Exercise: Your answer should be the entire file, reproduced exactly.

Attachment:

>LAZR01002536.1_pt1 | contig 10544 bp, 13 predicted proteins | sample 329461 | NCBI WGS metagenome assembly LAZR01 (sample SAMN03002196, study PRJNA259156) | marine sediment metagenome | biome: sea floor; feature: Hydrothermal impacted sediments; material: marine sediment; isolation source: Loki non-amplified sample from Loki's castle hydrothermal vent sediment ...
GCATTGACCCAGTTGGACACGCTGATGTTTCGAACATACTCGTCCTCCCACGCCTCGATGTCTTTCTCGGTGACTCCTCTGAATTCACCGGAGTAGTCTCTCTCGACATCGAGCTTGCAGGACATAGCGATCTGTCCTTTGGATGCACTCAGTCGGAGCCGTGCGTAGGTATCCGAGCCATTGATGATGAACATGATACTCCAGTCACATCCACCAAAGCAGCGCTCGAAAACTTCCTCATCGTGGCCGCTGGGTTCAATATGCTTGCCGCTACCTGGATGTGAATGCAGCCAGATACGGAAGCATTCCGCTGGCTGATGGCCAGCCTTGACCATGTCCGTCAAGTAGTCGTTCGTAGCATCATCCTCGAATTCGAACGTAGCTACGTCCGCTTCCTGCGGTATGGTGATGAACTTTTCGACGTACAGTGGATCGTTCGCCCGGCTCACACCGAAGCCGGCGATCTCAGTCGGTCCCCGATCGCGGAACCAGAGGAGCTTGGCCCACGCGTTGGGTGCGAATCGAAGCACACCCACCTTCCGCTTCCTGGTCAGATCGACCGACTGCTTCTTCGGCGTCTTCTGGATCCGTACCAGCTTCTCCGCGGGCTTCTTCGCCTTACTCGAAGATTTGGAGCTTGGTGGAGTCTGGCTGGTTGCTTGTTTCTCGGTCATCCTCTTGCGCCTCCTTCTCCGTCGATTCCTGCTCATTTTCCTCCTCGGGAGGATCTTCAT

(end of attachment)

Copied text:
>LAZR01002536.1_pt1 | contig 10544 bp, 13 predicted proteins | sample 329461 | NCBI WGS metagenome assembly LAZR01 (sample SAMN03002196, study PRJNA259156) | marine sediment metagenome | biome: sea floor; feature: Hydrothermal impacted sediments; material: marine sediment; isolation source: Loki non-amplified sample from Loki's castle hydrothermal vent sediment ...
GCATTGACCCAGTTGGACACGCTGATGTTTCGAACATACTCGTCCTCCCACGCCTCGATGTCTTTCTCGGTGACTCCTCTGAATTCACCGGAGTAGTCTCTCTCGACATCGAGCTTGCAGGACATAGCGATCTGTCCTTTGGATGCACTCAGTCGGAGCCGTGCGTAGGTATCCGAGCCATTGATGATGAACATGATACTCCAGTCACATCCACCAAAGCAGCGCTCGAAAACTTCCTCATCGTGGCCGCTGGGTTCAATATGCTTGCCGCTACCTGGATGTGAATGCAGCCAGATACGGAAGCATTCCGCTGGCTGATGGCCAGCCTTGACCATGTCCGTCAAGTAGTCGTTCGTAGCATCATCCTCGAATTCGAACGTAGCTACGTCCGCTTCCTGCGGTATGGTGATGAACTTTTCGACGTACAGTGGATCGTTCGCCCGGCTCACACCGAAGCCGGCGATCTCAGTCGGTCCCCGATCGCGGAACCAGAGGAGCTTGGCCCACGCGTTGGGTGCGAATCGAAGCACACCCACCTTCCGCTTCCTGGTCAGATCGACCGACTGCTTCTTCGGCGTCTTCTGGATCCGTACCAGCTTCTCCGCGGGCTTCTTCGCCTTACTCGAAGATTTGGAGCTTGGTGGAGTCTGGCTGGTTGCTTGTTTCTCGGTCATCCTCTTGCGCCTCCTTCTCCGTCGATTCCTGCTCATTTTCCTCCTCGGGAGGATCTTCAT